Our society is becoming more and more global, and the Covid-19 era is no different. We may forget our locations and the importance of community in consuming the news and internet media. One city, the domain of Mother Theresa, a holy city, is Kolkata. Three editors condense their poetic resources in The Calcutta Cadence, a new anthology edited by Jagari Mukherjee, Inam Hussain Mullick, and Anindita Bose (Hawakal, 2021). The anthology gathers 25 contemporary poets, and themes range from rain, crime, and religion to more subtle life experiences. Mullick writes in his introduction that “life does not cease to offer us the absurd, personal and political – the poet wins”. The poetry of The Calcutta Cadence tries to shed light on these dimensions of life while celebrating the original voices of the city scene.
Bina Sarkar Ellias writes about Santiniketan’s red earth, “a red road rolls out / amazed – / like Kali’s tongue.” In “Santiniketan II” the city mourns “the death of its renaissance”. These poems undermine the reality of urban living. Santiniketan is a university town that was expanded by the vision of Tagore. These poems suggest the natural world that dwells in the spirit of humanity. The unexpected happens overnight when the rain washes through as a poet’s delirium, suggesting that the primal urges of nature are within the poet’s shaman’s sphere of influence.
In “Haiku” by Naina Dey, reality takes on a different task. “Shards of reality pierce my wish bubbles,” writes Dey. The poet is grieved when she asks a lover for a haiku. The haiku is spoken either for love or for eternity; we do not know. What we can infer from the poem is that reality remains untouched by the poet’s wishes. As the next poem “Das Puppenhaus” suggests, “The dollhouse stayed”. This homage to Ibsen ironically poses a question about reality and art. Art is a subtle reflection of reality and not something that transforms it even when it questions it.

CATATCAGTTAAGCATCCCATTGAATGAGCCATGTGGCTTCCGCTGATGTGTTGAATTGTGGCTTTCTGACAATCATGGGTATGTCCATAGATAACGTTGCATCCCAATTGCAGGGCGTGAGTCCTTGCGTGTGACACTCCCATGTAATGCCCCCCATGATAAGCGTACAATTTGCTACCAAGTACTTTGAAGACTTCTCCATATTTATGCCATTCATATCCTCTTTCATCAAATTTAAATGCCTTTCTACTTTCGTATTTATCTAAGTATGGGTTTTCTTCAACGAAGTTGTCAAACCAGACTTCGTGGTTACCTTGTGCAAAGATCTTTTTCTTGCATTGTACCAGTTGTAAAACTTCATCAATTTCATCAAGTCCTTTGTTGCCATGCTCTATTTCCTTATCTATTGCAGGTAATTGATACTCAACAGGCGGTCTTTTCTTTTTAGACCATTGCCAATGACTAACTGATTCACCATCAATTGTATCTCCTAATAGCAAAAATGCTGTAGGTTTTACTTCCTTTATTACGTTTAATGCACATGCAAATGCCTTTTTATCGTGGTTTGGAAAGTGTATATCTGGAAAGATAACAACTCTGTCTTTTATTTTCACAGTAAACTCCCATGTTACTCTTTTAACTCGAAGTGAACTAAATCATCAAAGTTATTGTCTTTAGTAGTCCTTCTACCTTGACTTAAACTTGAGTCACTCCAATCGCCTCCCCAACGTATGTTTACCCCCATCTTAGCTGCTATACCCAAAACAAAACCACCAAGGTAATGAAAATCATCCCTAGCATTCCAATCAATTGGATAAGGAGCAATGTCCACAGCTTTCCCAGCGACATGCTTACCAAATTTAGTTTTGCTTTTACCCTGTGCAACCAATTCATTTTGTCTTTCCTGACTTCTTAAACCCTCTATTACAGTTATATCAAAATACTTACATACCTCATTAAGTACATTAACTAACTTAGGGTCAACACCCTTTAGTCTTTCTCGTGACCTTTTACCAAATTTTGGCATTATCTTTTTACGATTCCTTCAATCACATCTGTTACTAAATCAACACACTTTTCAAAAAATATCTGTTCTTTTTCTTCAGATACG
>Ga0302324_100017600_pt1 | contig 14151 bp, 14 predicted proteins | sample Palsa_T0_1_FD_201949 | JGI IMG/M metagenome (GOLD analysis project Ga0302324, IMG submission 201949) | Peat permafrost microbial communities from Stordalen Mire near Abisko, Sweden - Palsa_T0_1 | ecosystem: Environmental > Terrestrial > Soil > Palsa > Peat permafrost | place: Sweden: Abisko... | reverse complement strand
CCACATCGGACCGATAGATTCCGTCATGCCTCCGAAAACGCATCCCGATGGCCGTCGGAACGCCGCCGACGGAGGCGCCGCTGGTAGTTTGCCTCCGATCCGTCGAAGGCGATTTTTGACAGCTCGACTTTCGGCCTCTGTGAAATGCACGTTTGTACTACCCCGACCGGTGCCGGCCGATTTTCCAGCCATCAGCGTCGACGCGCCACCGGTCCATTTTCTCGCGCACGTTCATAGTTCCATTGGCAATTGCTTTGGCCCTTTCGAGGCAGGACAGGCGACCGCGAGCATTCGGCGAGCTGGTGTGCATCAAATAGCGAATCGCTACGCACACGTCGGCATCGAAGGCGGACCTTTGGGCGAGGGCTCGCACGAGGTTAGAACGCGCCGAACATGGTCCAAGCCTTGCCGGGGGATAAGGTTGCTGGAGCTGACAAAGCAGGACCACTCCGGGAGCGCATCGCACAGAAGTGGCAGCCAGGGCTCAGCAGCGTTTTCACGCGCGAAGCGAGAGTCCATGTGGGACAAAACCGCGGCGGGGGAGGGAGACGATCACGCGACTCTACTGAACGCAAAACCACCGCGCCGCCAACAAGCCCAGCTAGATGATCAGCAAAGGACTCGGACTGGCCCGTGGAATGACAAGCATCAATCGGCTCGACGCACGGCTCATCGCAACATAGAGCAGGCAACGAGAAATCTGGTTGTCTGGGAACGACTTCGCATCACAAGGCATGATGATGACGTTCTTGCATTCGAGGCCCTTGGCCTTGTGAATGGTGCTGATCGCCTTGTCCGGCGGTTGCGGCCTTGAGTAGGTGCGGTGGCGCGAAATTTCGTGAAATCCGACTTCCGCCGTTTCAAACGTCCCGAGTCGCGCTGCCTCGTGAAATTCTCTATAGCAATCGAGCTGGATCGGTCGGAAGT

The Calcutta Cadence contains a wealth of poems; As Mullick’s preface says, the city preserves Bengal’s “rich cultural heritage”. Sharmila Ray’s poems reflect the tradition among their contemporaries in the sharpest light. She writes about the past and the present with lines like “from grandma’s time to the present” (“Zimmer”) and “Alphabets march into my heart, but a wind stops them” (“Alphabets”). Literature is as natural in her poems as ferns, armpits and breasts. Poetry is an omniscient force in nature; it is the poet’s wishes that make it accessible.
Poetry is an omniscient force in nature; it is the poet’s wishes that make it accessible.
Another tone is chosen in the poems of Sanjukta Dasgupta. The poems are deeply feminist, but lines like “fear is the silent stalker / who follows me everywhere” express how universal the experience of femininity is by appealing to persistent human emotions (“fear”). Fear is not external, but of the “merciless labyrinth / the eyeless mind”. The poet admits her own inability to stand up, as if to suggest that fear is responsible for human inaction.
Niladri Mahajan writes the most amazing lines in “Cremation”. “Flood of light sperm, swimming / swimming / around me they arise. . . they arise / in increased temperature / develop from within. ”These lines are preceded by the mysterious verse“ I am in the deep ”. “Cremation” expresses a fundamental truth about life and death and how the cycles of nature are historically reflected.
Kiriti Sengupta, the well-respected poet from Calcutta, writes about van Gogh’s sunflowers: “Life would not have become still / there would have been water in the vase” (“Tournesols”). These cryptic idioms from Sengupta never cease to amaze. The context of the poem does not allow any explication of the verse, but Sengupta sensitizes the subject in this way. Here we see an ecphrastic poem that evokes vivid interpretations.
Sufia Khatoon closes the collection with exotic verses like “The Pomegranate Tree”. Here she reflects the unity of nature and the harmony of being. This theme is perfect for putting a collection together. She writes with holy empathy: “The exhaustion of loving a repressed body / only know the swarming dragonflies.” In the adjacent line it says: “Sleep in me if you have not found ‘belonging’.” The poet expresses deep compassion for creation and those whom it recognizes as outcasts within society. Your lines suggest that anyone can find themselves without a sense of belonging, since it is not a permanent state, but a point of reference of being.